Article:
1-Sentence-Summary: Secrets Of The Millionaire Mind shows you that your financial success is predetermined and hardwired into your brain since birth, and what you can then do to break through the barriers in your mind and adopt the habits and thinking of millionaires.
Read in: 4 minutes
Favorite quote from the author:
I first read T. Harv Eker’s name in Hal Elrod’s book, The Miracle Morning, because he was his mentor. Hal sometimes talks about living a “level 10 life” where you’re successful in all areas, not just one, and Harv is who he learned that from.
After riding an emotional and financial rollercoaster in the process of building, selling and losing over a dozen businesses, going from broke to millions and back, Harv started analyzing his own relationship with money and his habits.
As it turns out, there are some habits of the rich, which make or break whether you’ll become financially independent. Secrets Of The Millionaire Mind explains what’s going on.
Here are 3 lessons to get you started on changing your own financial mindset:
- You naturally tend to replicate your parents’ income strategies.
- If you want to control your finances, you first have to realize you’re the one at the wheel.
- Don’t despise rich people.
Ready to flip the switch from pennies to profits? Let’s go!
Lesson 1: You probably try to make money the same way your parents do.
Imagine your Mum makes an awesome chocolate cake (I hope she does!) and you wanted to bake one yourself. You’d probably turn to her for advice and ask: “Hey Mum, how are you making that chocolate cake?”
Your mum would then tell you the recipe and help you get it right. But when you ask her why you’re doing things in a certain way, her answer might be: “Well, that’s the way I’ve learned to do it from your grandma, it’s the way we’ve always made chocolate cake.”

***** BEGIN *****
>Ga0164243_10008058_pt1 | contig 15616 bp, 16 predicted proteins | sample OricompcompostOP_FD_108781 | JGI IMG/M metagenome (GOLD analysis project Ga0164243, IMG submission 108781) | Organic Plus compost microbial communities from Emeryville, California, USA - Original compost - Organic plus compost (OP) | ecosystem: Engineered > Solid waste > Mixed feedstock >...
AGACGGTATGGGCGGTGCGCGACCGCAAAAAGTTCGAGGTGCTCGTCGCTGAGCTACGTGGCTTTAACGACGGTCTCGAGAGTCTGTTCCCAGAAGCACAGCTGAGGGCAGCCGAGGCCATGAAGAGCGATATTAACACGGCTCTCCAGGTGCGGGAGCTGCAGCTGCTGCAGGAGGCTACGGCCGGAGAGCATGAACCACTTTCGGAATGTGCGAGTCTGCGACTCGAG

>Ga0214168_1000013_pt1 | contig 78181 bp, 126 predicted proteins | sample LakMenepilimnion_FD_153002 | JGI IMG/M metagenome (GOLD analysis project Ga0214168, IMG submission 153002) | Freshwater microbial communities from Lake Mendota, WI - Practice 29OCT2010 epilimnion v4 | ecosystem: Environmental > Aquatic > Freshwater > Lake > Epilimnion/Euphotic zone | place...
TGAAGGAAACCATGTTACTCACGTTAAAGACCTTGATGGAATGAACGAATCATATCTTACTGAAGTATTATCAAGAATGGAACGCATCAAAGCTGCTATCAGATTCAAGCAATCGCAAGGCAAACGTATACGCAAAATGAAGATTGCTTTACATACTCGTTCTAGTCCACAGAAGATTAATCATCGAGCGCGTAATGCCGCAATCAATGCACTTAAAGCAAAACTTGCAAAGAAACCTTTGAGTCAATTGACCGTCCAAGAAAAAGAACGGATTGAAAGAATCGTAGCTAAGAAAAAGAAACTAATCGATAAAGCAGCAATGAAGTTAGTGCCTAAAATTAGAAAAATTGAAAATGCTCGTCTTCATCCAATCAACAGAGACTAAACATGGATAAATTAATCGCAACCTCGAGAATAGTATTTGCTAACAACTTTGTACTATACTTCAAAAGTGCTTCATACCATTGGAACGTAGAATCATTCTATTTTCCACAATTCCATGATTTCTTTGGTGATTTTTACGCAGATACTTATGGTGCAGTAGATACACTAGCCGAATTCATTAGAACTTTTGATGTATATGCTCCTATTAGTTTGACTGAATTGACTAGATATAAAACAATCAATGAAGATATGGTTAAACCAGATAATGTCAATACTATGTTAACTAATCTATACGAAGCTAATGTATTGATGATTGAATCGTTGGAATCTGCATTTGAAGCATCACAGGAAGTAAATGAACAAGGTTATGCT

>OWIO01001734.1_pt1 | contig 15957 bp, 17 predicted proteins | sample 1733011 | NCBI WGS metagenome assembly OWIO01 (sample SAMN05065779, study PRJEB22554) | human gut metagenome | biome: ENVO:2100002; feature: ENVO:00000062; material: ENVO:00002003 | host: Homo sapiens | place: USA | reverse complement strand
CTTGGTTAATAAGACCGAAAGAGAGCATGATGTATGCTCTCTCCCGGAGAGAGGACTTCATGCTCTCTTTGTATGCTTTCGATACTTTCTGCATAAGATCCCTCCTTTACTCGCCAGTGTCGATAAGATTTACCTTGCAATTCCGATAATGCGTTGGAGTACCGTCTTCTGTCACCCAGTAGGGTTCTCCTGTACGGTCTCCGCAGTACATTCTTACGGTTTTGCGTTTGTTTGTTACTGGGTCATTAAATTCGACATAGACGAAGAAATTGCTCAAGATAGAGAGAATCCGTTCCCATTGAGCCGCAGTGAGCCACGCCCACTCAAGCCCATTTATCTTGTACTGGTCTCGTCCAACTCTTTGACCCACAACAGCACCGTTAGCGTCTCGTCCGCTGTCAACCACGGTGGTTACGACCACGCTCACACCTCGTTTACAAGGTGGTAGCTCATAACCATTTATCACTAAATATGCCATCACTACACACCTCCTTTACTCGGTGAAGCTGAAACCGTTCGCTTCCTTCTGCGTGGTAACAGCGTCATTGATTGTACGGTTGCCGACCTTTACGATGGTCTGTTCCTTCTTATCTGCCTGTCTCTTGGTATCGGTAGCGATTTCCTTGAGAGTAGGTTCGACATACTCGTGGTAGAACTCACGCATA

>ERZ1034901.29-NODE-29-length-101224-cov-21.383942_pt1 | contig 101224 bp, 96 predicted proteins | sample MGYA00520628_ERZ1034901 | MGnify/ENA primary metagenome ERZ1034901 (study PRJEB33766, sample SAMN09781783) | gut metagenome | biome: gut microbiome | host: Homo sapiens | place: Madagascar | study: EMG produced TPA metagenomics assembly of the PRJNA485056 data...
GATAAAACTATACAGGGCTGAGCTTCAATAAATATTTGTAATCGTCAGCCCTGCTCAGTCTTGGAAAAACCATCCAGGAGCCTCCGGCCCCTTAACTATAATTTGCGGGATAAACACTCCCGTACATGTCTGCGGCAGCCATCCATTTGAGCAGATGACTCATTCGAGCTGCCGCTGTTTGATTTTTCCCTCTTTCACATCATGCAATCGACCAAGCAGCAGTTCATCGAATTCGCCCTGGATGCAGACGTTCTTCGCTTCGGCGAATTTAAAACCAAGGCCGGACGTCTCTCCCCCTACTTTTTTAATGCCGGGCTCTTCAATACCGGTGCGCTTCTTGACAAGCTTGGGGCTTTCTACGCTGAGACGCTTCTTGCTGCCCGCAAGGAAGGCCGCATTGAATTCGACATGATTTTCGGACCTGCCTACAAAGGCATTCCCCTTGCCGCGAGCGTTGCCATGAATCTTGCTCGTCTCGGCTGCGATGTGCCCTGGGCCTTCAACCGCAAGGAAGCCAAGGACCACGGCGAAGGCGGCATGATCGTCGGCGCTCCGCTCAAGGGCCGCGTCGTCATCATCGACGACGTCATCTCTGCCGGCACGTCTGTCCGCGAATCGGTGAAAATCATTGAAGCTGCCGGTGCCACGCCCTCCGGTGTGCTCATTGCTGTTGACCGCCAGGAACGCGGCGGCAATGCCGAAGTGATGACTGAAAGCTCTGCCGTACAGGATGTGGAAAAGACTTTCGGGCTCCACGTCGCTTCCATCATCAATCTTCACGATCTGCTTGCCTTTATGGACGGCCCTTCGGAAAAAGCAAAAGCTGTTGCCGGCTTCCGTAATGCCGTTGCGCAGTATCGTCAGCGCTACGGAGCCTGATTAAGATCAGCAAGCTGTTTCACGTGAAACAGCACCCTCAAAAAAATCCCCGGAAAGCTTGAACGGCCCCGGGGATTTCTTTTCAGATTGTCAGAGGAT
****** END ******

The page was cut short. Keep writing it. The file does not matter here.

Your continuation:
If that sounds familiar, then you’re in for a treat: Now look at how you make your money. Does it maybe also resemble almost exactly what your parents have done for years?
Not only is it very common for sons of doctors to become doctors, daughters of lawyers to become lawyers, but also for us to just take the same approach to our careers overall, that we’ve seen our parents take our entire life. If your dad has a regular job, you’ll probably also get a regular job. If your parents own a business, you’re likely to start one at a young age, and so on.
While entirely natural, replicating the income habits of our parents won’t work for most of us – we strive for more, after all – but what can you do to break old thought patterns?
Lesson 2: Realize you’re the one in charge, to start taking control of your money.
Let’s paint a mental picture. At the beginning of the month, your paycheck arrives. Now imagine every single dollar bill is a passenger on a bus, and over the course of the month, that bus drives along, and everyone gets off at a different stop. Some dollars leave at the rent stop, some leave at the grocery stop, some get off at the dry cleaner’s, and so on.
When you think of this metaphor, do you see yourself sitting in the very last row, just watching all of your precious dollar bills leave the bus, with someone else in the driver’s seat? It’s not uncommon for us to wonder at the end of the month “Where did it all go?” and feeling like a victim, because so many others have taken all of our money.